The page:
For creators, quality rest performed with as much dedication and intention as quality work is the key for long and impressive careers. It’s the key to innovation.

So forget the myth of “full-time writer,” if you’ve only got a few hours a day at most to do your creative work, then this book is the absolute proof you need to demonstrate that is precisely the right amount of time, if you’re using that time wisely.

“Rest is not work’s adversary. Rest is work’s partner. They complement and complete each other. Further, you cannot work well without resting well.”

8. The Pursuit of Perfection: And How it Harms Writers
Kristine Kathryn Rusch

The Pursuit of Perfection by Kristine Kathryn Rusch is life changing for new writers.

The book takes aim mainly at the education system around writing, the way creative writing is taught in institutions and why that just doesn’t make any sense. Kristine is not suggesting that writing cannot be taught, quite the opposite. The premise here is that creative writing can be taught in infinite ways and there are just as many career paths for writers.

The other thesis to take away from this book, and one that blew my mind, is the potential danger of critique groups and how the culture of critique can cripple an emerging writer unnecessarily. No story is ever perfect.

This book is the permission you need to write on your own terms, following your own ideas of perfection and your own path if you want to make this a career.  Not that we need permission, but it’s good to have a firm reminder of the facts sometimes.

“Is the story perfect? Of course not. No story is. Not a one. No matter how many times it’s “polished” and “fixed” and “improved.” No one can write a perfect story. If such a thing existed, then we would all read the same books and enjoy them equally… Am I telling people to write crap? No. Because the voice isn’t between crap and perfection. Those are false choices.”

9. Marketing for Writers Who Hate Marketing: The No-Stress Way to Sell Books Without Losing Your Mind
James Scott Bell

If I had a dollar for every writer I’ve heard say they hate marketing…..

Ironically, most writers I encounter who say this are saying so in active online communities of writers and readers who do not realize, at the same time as saying how much they hate marketing, they are, in actual fact, doing the only kind of marketing that actually works in any long term way. And this is the kind of marketing James Scott Bell teaches in Marketing for Writers Who Hate Marketing.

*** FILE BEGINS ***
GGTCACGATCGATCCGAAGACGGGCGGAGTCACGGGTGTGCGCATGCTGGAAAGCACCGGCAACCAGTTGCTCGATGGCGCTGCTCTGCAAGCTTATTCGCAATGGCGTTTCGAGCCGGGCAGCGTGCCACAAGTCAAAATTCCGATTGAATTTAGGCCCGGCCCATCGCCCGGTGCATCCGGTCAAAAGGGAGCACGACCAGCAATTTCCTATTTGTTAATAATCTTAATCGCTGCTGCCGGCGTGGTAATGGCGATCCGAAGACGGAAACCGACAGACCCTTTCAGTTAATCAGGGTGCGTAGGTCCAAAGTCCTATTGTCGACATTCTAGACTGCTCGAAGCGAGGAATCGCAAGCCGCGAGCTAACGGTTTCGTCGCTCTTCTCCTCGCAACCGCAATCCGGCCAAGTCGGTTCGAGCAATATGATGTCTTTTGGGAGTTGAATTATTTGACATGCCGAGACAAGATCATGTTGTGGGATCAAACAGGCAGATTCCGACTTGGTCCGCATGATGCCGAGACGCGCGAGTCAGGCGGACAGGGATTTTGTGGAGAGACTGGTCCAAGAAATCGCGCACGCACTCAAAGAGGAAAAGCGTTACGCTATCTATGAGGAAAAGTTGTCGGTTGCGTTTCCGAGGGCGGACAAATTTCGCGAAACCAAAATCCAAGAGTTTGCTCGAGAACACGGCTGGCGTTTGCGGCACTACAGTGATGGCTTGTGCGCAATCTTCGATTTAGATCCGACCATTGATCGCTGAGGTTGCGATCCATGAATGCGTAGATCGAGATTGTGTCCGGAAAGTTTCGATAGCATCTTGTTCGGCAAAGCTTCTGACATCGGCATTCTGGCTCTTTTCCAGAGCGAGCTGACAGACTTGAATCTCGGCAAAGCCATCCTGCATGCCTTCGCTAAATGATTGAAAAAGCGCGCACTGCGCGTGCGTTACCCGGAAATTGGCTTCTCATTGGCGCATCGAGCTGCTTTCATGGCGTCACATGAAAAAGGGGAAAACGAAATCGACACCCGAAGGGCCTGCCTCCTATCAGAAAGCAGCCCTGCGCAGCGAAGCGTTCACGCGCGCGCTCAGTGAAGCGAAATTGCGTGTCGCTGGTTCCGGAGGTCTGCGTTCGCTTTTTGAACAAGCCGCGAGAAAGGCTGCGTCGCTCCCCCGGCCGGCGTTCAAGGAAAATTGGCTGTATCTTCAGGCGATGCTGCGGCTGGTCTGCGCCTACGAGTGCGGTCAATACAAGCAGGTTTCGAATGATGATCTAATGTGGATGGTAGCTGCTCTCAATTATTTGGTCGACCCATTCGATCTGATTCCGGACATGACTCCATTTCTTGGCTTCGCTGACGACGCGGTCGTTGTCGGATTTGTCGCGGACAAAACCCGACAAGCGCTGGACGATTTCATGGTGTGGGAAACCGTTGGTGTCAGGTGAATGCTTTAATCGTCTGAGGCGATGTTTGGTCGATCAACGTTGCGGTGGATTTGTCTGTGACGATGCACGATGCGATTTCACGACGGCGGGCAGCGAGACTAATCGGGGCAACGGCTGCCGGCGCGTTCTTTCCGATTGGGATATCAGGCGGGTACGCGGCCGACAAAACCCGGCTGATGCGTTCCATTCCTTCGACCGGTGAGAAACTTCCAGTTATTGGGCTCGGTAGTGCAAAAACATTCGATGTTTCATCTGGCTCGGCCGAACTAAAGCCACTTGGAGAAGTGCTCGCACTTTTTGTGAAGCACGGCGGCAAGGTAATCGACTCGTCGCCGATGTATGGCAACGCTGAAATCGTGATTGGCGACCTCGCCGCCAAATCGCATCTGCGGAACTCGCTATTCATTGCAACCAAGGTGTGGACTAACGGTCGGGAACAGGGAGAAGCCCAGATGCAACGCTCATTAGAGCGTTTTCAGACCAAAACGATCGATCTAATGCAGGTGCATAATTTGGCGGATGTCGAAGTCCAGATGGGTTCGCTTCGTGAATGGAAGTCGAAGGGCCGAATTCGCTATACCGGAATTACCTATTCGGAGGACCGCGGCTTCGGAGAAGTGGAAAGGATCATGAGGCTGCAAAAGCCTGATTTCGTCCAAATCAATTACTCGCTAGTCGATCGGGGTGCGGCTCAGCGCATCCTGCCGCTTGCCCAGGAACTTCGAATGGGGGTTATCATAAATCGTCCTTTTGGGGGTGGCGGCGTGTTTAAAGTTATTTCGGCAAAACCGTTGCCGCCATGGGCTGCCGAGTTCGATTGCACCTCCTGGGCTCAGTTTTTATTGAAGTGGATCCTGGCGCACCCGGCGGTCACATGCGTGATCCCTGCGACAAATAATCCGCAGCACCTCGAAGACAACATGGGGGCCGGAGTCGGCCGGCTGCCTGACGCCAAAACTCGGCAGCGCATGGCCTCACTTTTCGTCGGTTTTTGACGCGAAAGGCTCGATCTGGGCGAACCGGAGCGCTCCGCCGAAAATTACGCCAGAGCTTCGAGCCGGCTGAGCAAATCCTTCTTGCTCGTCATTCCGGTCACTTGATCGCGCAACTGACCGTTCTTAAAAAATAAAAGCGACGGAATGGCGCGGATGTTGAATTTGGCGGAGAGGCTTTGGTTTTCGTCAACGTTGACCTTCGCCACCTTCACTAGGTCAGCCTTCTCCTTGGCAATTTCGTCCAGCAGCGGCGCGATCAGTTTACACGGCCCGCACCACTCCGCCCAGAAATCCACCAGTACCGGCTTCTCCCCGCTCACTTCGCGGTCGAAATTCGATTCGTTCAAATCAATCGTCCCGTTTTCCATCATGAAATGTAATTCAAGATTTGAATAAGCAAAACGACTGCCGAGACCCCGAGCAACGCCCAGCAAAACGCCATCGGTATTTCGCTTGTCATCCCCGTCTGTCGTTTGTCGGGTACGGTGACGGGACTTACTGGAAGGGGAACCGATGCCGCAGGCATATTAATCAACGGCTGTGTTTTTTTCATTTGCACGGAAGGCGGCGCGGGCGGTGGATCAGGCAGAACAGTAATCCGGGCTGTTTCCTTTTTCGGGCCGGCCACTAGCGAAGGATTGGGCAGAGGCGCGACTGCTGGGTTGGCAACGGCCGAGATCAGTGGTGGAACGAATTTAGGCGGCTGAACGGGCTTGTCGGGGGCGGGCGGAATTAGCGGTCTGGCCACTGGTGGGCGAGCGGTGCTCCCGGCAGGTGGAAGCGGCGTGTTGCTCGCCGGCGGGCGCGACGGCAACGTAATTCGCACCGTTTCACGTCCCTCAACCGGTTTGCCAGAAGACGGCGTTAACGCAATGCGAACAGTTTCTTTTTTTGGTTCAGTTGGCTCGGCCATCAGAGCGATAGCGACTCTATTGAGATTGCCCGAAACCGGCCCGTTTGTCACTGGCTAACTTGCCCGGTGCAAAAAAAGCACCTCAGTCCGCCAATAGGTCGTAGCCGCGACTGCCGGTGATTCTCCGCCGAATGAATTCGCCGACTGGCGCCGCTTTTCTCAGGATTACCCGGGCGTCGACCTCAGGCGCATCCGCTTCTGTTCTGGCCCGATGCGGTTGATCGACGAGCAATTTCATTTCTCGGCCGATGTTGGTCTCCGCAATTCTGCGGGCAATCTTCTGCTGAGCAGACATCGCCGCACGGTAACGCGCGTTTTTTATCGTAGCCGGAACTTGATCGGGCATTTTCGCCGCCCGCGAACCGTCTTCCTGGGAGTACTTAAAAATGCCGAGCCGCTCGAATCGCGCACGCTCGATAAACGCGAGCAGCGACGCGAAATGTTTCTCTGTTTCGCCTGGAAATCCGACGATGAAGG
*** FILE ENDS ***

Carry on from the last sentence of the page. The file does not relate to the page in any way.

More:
It’s not about “buy my book” tweets, it’s not about spending a load on ads, it’s about getting among the world, making friends and forming connections with people who are interested in what you have to say, and who want what you have to give. And it’s about writing stories. That’s it.

“The most important marketing tool you will ever wield is one you already love. And it’s a tool you can sharpen each day without taking a single thing away from your writing. Because it is your writing.”

10. You are A Writer (So Start Acting Like One)
Jeff Goins

You Are A Writer by Jeff Goins is a delight. The book focuses on the same principles we talk abut here at the Write Turn – it’s action and attitude that makes a writer, so stop “aspiring” and get to work (you can read more on my take on these ideas in Take The Write Turn).

Jeff talks about his own journey in becoming one of the most powerful writers on the internet, how to start thinking as an empowered writer, how to harness the power of your writing community and stop waiting for the gatekeepers to give you permission to live the life you want.

“It’s a choice, writing is. One that belongs to you and me. We get to choose (or not) every single day. So whether the world hears your message—whether you leave the impact you were born to make—is entirely up to you.”

Have you read any of these books? I’d love to hear your thoughts on how they impacted you.

Perhaps you’ve read another book that has empowered your life as a writer. Tell us about it in the comments below.

Kate Krake
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Kate Krake

Kate Krake writes speculative fiction and non-fiction. She is the author of the urban fantasy series Guessing Tales. Kate blogs about popular culture, health, wellness and creative writing. She lives in Brisbane, Australia with her husband, daughter and two beagles. Find out more on www.katekrake.com.
Kate Krake